Jenny Peachey, Policy Officer, Carnegie UK Trust
When considering possible partners to deliver on health and wellbeing, would public libraries spring to mind? Maybe not. Yet public libraries provide a trusted and safe community space, and a range of initiatives evidence these institutions’ ability to support those with mental and physical health conditions.
In Northern Ireland, Health in Mind brings together four mental health charities with Libraries NI to provide relevant, accessible, up-to-date information on how to improve your mental health. It also helps people to acquire self-help skills, create social opportunities, address stigma and provide volunteers with opportunities. The project has online and offline resources and has produced resources, run library activities and group activities.
Across the way in Scotland, Midlothian Libraries employ a Bilbliotherapist who maximises the use of Healthy Reading Collections available in all Midlothian libraries, as well as using other literature, texts and writing as a means to improve mental health of participants. Meanwhile, ‘Book Prescription Wales’ and ‘Reading Well Books on Prescription’ in England provides self-help reading for several common mental health problems. Books can be recommended or ‘prescribed’ by GPs and borrowed from the local library.
Macmillan@Glasgow Libraries is a partnership between Glasgow Life and Macmillan Cancer Support that provides information and support in libraries in Glasgow. In a similar vein, Suffolk County Council runs an “Information on Prescription” service at libraries and encourages people to find out about any long term illnesses which may be affecting them. The project started with GP referrals but expanded through partnerships, for instance with East Anglia Ambulance Service. Open days for carers had a high uptake and has led to a local network being established.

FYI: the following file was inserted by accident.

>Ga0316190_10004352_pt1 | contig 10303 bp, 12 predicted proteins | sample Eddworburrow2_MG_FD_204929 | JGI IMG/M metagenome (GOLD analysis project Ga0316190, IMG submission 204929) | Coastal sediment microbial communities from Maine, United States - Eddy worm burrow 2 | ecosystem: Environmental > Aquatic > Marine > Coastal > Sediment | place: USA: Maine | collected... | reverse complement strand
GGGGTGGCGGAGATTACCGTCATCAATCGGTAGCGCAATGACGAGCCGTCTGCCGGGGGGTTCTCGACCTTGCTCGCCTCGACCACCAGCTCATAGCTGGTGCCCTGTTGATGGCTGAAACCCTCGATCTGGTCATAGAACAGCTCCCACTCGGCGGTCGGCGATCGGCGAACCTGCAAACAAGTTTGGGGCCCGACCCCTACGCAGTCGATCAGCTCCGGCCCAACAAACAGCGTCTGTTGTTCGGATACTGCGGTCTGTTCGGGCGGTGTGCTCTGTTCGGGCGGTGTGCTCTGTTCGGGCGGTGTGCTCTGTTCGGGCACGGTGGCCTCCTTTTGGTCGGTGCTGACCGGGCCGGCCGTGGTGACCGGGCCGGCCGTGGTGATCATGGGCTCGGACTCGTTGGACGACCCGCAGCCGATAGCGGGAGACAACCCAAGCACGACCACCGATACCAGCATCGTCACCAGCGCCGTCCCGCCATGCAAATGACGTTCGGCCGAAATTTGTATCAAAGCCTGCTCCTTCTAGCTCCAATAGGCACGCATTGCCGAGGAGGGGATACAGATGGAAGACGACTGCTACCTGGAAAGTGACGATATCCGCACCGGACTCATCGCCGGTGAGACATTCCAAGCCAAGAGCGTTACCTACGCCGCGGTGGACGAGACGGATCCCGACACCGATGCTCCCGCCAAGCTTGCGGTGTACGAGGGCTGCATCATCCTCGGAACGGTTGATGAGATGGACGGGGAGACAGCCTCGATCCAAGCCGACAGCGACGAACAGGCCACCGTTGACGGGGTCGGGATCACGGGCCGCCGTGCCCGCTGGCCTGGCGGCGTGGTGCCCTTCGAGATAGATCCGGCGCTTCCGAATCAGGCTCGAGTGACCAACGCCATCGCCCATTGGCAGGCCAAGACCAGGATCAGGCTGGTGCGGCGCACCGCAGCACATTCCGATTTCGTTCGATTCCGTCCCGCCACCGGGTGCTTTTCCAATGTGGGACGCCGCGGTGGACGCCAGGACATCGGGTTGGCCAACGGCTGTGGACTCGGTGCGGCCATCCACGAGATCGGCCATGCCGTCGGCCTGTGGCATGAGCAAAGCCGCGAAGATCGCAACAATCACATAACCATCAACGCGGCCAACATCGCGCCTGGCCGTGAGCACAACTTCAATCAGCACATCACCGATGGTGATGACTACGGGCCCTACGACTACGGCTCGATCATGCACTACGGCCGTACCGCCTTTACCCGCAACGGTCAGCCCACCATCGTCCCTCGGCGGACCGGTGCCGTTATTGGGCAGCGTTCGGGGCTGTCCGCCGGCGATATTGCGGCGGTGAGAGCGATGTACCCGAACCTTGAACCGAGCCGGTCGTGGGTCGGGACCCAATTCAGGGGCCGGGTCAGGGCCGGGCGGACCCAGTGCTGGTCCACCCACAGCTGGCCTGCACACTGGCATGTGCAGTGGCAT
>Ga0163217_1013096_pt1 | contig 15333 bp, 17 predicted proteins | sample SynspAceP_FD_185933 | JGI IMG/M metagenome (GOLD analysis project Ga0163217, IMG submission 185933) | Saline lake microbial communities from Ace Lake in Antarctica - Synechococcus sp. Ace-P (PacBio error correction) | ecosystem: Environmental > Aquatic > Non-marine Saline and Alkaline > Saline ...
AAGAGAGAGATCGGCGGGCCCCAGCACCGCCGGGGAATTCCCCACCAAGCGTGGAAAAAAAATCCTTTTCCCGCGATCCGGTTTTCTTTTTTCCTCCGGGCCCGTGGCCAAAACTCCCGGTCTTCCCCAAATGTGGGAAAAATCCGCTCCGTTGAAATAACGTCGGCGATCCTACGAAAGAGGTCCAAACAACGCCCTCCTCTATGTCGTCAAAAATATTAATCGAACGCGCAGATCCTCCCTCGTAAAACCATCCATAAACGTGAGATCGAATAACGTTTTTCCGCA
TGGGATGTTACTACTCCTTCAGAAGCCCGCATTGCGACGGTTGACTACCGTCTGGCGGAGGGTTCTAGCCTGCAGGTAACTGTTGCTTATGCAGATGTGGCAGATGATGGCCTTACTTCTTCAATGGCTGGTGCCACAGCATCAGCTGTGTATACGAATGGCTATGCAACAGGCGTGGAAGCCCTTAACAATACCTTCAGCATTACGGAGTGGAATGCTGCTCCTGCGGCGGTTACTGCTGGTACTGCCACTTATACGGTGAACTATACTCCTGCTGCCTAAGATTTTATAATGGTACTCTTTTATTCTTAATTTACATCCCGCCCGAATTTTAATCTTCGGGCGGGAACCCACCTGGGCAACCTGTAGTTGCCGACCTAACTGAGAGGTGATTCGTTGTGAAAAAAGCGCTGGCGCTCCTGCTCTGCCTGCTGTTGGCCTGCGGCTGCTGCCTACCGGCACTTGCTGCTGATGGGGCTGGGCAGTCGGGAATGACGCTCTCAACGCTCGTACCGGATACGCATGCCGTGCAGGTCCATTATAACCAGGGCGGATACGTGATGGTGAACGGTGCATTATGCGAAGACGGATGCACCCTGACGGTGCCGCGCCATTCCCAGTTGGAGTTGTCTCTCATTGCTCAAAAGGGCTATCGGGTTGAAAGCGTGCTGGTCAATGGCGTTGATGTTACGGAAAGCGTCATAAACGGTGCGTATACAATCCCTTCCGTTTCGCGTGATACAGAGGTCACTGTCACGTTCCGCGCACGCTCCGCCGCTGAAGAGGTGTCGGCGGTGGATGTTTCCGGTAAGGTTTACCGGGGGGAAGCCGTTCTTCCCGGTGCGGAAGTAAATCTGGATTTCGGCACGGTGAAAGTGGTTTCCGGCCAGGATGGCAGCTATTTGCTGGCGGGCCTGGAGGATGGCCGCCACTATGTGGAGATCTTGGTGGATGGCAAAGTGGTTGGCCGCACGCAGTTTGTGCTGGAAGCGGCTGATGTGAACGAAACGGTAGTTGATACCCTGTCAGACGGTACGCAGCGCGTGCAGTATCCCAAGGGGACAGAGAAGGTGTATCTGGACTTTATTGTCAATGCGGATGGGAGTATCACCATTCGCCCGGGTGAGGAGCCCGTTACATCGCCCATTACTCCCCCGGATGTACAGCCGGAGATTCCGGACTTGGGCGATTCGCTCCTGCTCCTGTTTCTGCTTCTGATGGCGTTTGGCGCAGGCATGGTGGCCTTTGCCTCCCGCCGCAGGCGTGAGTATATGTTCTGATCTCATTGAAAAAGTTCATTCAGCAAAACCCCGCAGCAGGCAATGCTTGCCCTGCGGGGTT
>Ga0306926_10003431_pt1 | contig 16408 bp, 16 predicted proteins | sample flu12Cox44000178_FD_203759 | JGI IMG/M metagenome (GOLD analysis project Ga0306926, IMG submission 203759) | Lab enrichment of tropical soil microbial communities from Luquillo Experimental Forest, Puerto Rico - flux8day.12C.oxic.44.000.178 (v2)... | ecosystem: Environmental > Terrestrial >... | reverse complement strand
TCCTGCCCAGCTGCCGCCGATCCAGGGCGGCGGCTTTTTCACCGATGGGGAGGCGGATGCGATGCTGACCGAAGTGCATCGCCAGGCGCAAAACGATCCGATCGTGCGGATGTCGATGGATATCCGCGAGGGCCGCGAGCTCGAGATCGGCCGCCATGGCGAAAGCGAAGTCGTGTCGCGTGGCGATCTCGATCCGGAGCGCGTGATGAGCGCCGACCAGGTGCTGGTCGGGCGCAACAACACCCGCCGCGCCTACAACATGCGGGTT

Support for carers and countering stigma
In partnership with Alzheimer’s Society, Dementia UK, Age Concern and others, Kent County Council, Registration and Archives have developed an innovative offer to help people living with dementia and their carers. These include their ‘Read Aloud’ and ‘Pictures to Share’ sessions, helping to stimulate memory and provide enjoyment. They have worked with Kent Gateways to develop a substantial library offer, to provide information and signposting, to train staff and volunteers and to raise awareness of dementia in Kent and beyond. Nearby Cambridgeshire Libraries ran ‘countering stigma in dementia’ in 2009, encouraging people with dementia to express themselves verbally with support from a poet. Participants attended poetry readings at library. The project also offered training for library staff, care staff and medics. Project involved staff from many sectors, and voluntary sector.
These examples are the tip of the iceberg of libraries’ endeavours. Yet even the apex of these activities is indicative of their broader untapped potential as partners in achieving improved health wellbeing across communities.
To access more information on how public libraries contribute to wellbeing click here. To see how the Trust will be supporting innovation in public libraries, including innovative partnerships, please click here.